Folkworks: Lankum

Sage Two

Lankum are one of the most talked about bands to come out of Ireland in decades. They’re a Dublin four-piece who combine distinctive four-part vocal harmonies with arrangements of uilleann pipes, concertina, accordion, fiddle and guitar.

Their repertoire spans humorous Dublin music-hall ditties and street-songs, classic ballads from the Traveller tradition, traditional Irish and American dance tunes, and their own original material. The band comprises of brothers Ian and Daragh Lynch along with Cormac MacDiarmada and Radie Peat.

When not on tour Ian lectures in Irish Folklore and musical traditions in University College Dublin, while Cormac and Radie grew up as champion traditional players, on the fiddle and concertina, respectively. Yet Lankum are not purely trad themselves, in the same way The Pogues were more urban music. Rough-hewn and raw, they’re the most exciting thing in Dublin right now.

The band was originally formed by brothers Ian and Daragh Lynch in the early 2000’s, and has since progressed through a number of incarnations, culminating in the four-piece group playing today. The release of their album ‘Cold Old Fire’ and a subsequent appearance on the BBC television programme, ‘Later… with Jools Holland’ cemented their reputation as a band that successfully crosses genres.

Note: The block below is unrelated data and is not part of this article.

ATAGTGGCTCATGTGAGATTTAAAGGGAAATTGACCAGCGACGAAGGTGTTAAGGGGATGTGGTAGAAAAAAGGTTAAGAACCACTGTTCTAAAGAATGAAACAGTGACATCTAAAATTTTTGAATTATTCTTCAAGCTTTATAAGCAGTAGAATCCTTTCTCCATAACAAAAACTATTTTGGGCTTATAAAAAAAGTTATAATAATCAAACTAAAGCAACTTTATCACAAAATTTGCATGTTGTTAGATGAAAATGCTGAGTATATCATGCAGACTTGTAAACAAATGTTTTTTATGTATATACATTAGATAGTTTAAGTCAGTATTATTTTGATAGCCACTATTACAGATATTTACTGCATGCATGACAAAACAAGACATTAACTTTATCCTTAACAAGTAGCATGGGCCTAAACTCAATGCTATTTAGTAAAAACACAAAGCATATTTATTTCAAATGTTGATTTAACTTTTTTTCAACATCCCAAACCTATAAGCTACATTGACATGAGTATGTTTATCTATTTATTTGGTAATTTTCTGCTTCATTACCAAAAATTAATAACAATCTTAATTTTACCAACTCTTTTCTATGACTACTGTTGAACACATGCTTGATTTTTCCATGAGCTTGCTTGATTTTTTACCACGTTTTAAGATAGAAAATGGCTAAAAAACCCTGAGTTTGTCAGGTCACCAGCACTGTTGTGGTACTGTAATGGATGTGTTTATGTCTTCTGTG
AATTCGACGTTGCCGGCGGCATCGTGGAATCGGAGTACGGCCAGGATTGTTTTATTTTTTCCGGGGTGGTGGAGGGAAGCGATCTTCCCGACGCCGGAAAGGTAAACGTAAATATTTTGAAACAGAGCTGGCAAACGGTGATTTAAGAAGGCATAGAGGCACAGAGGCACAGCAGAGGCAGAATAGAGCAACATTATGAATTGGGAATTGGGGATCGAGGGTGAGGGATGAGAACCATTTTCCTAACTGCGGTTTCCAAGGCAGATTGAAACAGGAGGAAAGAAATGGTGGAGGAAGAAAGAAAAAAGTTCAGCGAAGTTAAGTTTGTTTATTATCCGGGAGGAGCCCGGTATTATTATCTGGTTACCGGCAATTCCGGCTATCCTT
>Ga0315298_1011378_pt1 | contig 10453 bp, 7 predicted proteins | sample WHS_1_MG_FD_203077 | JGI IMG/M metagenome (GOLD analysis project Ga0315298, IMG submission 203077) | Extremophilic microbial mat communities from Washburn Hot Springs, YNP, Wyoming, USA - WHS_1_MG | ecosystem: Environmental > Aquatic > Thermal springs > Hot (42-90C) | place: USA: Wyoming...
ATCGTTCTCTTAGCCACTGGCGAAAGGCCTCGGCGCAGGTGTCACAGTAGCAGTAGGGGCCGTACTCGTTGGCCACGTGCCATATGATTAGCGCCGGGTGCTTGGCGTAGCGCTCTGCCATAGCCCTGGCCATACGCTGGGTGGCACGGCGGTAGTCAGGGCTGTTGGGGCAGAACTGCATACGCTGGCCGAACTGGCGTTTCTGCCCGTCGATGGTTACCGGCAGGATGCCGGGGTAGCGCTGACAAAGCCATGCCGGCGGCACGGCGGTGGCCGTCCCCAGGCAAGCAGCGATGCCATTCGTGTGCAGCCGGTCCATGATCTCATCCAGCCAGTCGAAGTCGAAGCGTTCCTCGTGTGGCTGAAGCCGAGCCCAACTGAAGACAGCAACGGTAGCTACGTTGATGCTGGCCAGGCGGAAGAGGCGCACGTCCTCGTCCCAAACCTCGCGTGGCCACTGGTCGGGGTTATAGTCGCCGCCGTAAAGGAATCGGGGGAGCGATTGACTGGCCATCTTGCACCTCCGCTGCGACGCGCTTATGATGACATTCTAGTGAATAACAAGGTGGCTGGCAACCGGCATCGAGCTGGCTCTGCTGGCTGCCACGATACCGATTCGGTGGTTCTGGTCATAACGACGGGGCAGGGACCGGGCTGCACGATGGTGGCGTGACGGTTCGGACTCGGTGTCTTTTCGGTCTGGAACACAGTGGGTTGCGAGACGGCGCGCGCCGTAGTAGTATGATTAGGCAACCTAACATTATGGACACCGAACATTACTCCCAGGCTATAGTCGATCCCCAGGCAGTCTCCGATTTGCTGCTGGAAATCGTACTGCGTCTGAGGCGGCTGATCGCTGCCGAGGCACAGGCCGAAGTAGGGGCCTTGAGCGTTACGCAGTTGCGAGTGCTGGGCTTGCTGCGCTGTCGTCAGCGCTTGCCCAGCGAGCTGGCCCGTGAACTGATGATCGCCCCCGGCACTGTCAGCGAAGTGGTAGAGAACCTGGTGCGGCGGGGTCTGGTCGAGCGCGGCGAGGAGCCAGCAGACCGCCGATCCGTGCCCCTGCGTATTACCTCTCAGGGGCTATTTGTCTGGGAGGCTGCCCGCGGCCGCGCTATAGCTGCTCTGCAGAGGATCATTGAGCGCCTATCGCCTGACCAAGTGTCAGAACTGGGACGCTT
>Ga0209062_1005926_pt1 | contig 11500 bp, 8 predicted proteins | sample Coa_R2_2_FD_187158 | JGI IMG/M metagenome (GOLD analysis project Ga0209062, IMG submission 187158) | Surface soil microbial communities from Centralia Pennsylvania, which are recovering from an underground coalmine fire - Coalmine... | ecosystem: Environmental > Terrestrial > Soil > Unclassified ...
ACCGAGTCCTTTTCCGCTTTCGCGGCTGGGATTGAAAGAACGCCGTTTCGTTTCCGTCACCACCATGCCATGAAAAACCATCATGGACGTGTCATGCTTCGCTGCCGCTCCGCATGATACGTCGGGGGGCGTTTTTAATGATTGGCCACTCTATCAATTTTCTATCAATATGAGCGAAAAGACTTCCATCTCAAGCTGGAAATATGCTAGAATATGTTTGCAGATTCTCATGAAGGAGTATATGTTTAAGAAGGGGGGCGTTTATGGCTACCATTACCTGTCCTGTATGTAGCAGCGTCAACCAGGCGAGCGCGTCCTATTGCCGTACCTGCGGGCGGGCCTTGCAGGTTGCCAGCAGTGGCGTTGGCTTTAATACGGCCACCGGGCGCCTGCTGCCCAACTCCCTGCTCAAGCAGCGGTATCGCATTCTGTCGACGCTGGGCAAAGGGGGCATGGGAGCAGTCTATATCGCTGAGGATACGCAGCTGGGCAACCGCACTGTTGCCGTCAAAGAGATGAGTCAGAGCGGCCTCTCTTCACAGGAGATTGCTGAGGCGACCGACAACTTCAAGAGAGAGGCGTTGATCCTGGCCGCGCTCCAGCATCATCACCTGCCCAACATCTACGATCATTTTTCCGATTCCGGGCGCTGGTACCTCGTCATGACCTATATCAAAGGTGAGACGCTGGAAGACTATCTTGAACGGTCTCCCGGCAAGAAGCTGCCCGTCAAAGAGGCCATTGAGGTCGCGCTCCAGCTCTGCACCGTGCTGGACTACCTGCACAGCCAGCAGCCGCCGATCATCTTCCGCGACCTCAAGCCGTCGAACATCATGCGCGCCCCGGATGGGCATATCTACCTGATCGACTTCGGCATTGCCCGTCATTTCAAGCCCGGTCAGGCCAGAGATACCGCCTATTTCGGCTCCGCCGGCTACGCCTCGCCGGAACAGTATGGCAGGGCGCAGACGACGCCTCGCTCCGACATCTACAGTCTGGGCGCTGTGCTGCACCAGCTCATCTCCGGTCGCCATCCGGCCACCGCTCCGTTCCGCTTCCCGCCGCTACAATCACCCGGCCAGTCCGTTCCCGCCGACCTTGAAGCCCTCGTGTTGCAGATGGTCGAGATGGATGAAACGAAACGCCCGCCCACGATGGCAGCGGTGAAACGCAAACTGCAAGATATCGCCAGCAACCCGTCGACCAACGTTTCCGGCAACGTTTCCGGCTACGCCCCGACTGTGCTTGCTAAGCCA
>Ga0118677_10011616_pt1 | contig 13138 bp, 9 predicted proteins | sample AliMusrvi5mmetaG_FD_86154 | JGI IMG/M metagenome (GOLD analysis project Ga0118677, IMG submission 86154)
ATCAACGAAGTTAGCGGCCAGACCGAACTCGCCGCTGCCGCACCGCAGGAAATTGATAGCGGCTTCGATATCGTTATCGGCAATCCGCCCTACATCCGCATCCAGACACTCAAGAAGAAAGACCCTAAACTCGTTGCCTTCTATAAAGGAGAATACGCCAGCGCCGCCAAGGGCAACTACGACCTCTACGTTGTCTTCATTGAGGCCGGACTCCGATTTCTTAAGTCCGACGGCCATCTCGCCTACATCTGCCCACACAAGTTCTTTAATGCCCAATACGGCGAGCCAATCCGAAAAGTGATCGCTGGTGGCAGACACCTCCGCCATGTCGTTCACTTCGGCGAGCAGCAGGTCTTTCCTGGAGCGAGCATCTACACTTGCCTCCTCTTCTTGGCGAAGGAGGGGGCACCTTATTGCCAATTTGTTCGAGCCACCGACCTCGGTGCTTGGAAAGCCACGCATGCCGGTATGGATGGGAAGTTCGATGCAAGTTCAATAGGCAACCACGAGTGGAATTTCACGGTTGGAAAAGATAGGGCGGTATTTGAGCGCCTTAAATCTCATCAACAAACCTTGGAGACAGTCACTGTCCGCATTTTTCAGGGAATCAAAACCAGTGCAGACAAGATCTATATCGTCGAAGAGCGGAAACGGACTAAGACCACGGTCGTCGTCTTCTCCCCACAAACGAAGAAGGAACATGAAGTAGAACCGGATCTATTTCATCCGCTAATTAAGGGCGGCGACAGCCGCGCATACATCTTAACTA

Although an acoustic group whose repertoire is fundamentally based on traditional song, influenced by legends such as Frank Harte, Planxty, The Dubliners and the Watersons, subtle traces of the group’s collective influences can be detected, ranging from American old-timey music to krautrock and drone. Lankum are busy breathing new life into old music.

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